Machine Unlearning Challenge: Protecting Privacy and Improving Models
Deep learning has made significant progress in various applications, from image generation to language models. However, using deep neural network models requires caution to mitigate risks such as biases and privacy concerns. Deleting data from databases is not enough to erase its influence on trained models. Researchers have discovered that it is possible to infer whether an example was used for training using membership inference attacks, even if the data is deleted. Machine unlearning is a subfield of machine learning that aims to remove the influence of specific training examples from a model.
Retraining the model without the forget set is a straightforward but computationally expensive solution. We are excited to announce the Machine Unlearning Challenge, organized in collaboration with academic and industrial researchers. The competition addresses a realistic scenario where a subset of training images must be forgotten to protect privacy. Participants will develop unlearning models and submissions will be scored based on forgetting quality and model utility.
Applications of machine unlearning go beyond privacy protection. It can be used to remove inaccurate or outdated information from models or to eliminate harmful or outlier data. Unlearning is related to other areas of machine learning such as differential privacy, lifelong learning, and fairness. Differential privacy ensures that no training example has a significant influence on the model. Lifelong learning aims to design models that can continuously learn while retaining previous knowledge. Unlearning can also help address unfair biases and treatment of different groups.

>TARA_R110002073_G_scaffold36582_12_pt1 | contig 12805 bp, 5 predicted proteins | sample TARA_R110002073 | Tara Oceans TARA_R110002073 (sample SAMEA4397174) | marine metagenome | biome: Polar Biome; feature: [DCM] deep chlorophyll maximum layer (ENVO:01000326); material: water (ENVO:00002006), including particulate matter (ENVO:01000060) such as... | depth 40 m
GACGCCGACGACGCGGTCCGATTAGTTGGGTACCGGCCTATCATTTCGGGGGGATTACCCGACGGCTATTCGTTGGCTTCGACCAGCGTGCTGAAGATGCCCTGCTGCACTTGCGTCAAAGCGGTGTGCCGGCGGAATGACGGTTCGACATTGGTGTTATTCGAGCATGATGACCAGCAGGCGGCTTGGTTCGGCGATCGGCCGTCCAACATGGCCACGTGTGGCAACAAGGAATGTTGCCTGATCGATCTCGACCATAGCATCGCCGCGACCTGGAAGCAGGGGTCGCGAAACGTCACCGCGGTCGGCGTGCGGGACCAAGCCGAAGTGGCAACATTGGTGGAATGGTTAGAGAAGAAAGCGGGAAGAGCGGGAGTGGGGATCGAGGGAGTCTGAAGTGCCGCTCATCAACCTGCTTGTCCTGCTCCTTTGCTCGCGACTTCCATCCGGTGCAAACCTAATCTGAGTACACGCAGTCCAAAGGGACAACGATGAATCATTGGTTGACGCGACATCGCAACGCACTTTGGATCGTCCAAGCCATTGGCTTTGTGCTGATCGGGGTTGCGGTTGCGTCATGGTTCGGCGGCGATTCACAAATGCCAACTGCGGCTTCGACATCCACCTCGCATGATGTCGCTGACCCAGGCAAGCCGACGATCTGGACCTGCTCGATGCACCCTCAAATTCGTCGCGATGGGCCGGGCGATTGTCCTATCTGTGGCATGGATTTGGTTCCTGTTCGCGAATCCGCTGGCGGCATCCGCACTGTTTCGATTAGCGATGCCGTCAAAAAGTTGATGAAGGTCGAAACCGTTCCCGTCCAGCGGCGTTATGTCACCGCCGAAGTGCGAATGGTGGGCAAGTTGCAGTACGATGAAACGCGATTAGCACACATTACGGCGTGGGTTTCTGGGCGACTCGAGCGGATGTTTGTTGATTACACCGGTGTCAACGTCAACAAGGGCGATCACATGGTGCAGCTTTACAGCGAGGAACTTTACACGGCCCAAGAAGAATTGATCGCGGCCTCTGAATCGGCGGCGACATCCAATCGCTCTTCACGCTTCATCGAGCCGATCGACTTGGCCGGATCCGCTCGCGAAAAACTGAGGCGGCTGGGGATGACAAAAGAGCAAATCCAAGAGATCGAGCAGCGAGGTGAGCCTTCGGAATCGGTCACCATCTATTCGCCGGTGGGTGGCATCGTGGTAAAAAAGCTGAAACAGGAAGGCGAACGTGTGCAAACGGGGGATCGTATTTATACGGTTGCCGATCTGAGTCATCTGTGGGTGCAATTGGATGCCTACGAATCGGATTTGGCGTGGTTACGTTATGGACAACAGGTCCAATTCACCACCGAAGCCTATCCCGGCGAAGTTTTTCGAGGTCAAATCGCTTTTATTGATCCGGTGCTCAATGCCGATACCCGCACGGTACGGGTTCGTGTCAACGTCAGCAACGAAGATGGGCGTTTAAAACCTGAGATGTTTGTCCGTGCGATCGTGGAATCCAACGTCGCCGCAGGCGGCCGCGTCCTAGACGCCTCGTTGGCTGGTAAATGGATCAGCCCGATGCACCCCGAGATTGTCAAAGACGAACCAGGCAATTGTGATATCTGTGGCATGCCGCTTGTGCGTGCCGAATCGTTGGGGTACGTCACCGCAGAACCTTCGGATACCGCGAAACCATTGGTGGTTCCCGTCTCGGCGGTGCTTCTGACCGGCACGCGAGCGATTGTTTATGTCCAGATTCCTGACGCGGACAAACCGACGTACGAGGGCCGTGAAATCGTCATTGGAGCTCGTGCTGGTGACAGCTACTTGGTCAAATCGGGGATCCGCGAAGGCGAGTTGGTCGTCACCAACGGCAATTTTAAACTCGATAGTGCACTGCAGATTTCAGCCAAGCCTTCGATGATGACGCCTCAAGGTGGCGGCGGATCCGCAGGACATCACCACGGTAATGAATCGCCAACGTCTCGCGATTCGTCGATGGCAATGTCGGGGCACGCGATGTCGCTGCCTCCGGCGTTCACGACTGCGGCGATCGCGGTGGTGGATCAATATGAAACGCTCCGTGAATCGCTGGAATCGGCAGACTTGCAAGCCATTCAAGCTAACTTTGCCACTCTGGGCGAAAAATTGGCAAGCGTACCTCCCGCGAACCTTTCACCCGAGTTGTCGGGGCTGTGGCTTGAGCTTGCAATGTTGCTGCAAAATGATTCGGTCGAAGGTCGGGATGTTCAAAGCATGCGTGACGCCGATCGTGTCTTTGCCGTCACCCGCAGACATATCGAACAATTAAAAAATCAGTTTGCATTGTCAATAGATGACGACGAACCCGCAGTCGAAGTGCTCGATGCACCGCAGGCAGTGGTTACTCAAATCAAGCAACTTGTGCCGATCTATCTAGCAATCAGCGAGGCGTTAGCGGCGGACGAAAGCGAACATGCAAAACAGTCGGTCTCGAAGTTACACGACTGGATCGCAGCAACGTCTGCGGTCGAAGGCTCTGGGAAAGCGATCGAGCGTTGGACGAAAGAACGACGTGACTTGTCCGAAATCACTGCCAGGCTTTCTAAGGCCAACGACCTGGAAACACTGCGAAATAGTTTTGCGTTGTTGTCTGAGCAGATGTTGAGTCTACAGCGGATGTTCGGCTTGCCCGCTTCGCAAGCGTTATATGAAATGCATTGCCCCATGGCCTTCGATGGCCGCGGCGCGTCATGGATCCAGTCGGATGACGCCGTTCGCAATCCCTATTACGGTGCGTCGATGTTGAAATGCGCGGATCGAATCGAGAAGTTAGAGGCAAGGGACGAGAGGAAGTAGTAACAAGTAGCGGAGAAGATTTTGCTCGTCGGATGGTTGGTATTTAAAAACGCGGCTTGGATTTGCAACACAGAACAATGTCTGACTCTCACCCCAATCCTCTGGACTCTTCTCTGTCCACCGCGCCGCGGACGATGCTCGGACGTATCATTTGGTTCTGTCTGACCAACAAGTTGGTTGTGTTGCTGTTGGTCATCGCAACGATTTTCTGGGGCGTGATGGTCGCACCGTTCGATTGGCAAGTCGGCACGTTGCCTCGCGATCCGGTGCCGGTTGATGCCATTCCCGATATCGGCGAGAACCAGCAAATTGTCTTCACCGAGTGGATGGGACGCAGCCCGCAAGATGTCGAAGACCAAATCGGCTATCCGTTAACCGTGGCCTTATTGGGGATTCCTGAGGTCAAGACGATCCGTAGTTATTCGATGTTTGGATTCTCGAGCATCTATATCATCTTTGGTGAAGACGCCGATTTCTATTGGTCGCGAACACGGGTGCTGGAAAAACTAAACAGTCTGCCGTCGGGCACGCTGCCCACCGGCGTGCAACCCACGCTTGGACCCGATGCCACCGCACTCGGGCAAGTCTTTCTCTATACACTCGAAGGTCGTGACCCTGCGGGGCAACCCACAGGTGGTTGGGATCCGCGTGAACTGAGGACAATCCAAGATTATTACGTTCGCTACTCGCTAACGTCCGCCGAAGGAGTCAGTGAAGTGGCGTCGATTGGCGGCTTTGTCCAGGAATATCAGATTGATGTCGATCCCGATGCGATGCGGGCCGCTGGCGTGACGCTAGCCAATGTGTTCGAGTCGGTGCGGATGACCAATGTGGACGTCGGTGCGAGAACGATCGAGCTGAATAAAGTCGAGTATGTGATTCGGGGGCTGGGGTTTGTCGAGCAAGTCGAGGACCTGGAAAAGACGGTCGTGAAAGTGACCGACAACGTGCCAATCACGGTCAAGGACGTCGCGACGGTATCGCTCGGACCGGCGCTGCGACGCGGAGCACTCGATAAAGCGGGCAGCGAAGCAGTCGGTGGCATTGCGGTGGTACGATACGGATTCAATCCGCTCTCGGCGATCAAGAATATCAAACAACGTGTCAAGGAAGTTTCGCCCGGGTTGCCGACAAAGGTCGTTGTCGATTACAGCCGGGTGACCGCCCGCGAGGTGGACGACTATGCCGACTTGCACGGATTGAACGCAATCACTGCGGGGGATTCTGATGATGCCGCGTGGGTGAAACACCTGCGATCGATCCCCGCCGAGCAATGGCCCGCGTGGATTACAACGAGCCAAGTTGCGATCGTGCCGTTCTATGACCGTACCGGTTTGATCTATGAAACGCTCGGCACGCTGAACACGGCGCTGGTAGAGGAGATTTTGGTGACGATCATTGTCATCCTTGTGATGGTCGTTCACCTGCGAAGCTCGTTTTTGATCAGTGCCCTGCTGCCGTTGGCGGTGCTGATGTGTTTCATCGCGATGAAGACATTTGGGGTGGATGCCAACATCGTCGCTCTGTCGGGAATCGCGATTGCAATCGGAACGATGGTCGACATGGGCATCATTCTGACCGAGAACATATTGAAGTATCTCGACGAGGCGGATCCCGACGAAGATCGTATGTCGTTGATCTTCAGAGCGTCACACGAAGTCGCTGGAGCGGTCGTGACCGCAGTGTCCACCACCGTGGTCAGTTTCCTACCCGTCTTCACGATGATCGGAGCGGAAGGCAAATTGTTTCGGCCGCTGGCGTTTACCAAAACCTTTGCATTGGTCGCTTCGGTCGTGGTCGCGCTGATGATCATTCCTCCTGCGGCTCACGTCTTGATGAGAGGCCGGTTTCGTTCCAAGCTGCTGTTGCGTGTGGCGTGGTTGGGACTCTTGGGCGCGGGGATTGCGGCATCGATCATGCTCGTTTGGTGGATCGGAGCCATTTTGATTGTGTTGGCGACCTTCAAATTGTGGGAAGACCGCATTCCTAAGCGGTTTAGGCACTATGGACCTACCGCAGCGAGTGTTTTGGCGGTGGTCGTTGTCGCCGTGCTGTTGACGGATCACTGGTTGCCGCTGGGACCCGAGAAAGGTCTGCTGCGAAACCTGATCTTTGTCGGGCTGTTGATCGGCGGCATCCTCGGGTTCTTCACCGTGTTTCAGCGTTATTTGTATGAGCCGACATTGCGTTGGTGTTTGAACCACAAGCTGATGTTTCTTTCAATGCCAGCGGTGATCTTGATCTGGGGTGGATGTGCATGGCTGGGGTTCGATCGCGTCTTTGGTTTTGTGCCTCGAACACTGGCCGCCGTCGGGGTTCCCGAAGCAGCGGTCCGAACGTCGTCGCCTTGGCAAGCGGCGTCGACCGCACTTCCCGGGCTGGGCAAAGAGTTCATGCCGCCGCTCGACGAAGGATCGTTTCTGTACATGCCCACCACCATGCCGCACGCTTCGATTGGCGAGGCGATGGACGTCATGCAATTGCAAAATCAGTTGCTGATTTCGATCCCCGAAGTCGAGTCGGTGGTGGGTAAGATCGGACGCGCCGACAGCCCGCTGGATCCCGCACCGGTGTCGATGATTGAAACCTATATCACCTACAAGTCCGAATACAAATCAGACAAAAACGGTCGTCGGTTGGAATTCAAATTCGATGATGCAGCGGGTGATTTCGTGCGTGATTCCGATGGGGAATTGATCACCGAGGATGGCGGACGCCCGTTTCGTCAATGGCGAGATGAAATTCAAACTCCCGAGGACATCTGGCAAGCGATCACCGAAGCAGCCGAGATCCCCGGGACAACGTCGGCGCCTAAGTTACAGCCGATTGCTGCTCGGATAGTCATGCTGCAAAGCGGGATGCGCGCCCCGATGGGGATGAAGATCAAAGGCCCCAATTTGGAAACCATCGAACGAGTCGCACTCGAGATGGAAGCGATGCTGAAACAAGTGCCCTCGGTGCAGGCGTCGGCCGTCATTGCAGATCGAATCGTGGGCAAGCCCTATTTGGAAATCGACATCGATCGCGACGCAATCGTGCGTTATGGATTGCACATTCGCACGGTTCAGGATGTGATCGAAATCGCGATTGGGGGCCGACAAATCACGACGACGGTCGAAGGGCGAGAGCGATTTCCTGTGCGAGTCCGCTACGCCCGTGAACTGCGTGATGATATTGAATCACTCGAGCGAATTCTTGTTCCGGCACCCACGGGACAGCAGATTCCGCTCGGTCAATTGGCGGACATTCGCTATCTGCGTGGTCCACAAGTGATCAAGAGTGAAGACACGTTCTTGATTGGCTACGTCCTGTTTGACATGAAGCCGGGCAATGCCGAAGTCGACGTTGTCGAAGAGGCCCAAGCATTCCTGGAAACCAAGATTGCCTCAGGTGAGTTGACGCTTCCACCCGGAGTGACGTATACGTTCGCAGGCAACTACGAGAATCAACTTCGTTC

An unlearning algorithm takes a pre-trained model, the forget set, and the retain set as input, and produces an updated model. However, unlearning is a complex problem with conflicting objectives. Existing algorithms make different trade-offs between forgetting data, maintaining model utility, and efficiency. Evaluation metrics for unlearning algorithms have been inconsistent, hindering progress in the field. To address this, we are launching the Machine Unlearning Challenge to standardize evaluation and advance the state of the art.
The competition aims to identify the strengths and weaknesses of different unlearning algorithms through standardized evaluations. Participants will have access to a starting kit with a toy dataset to build and test their models. The scenario involves forgetting a subset of face images in an age predictor model to protect privacy. Real-face datasets will be used for evaluation. Submissions will be evaluated based on forgetting strength and model utility.
The Machine Unlearning Challenge will run on Kaggle from mid-July 2023 to mid-September 2023. We encourage researchers and developers to participate and contribute novel solutions to unlearning algorithms. Let’s work together to protect privacy, improve models, and advance the field of machine unlearning.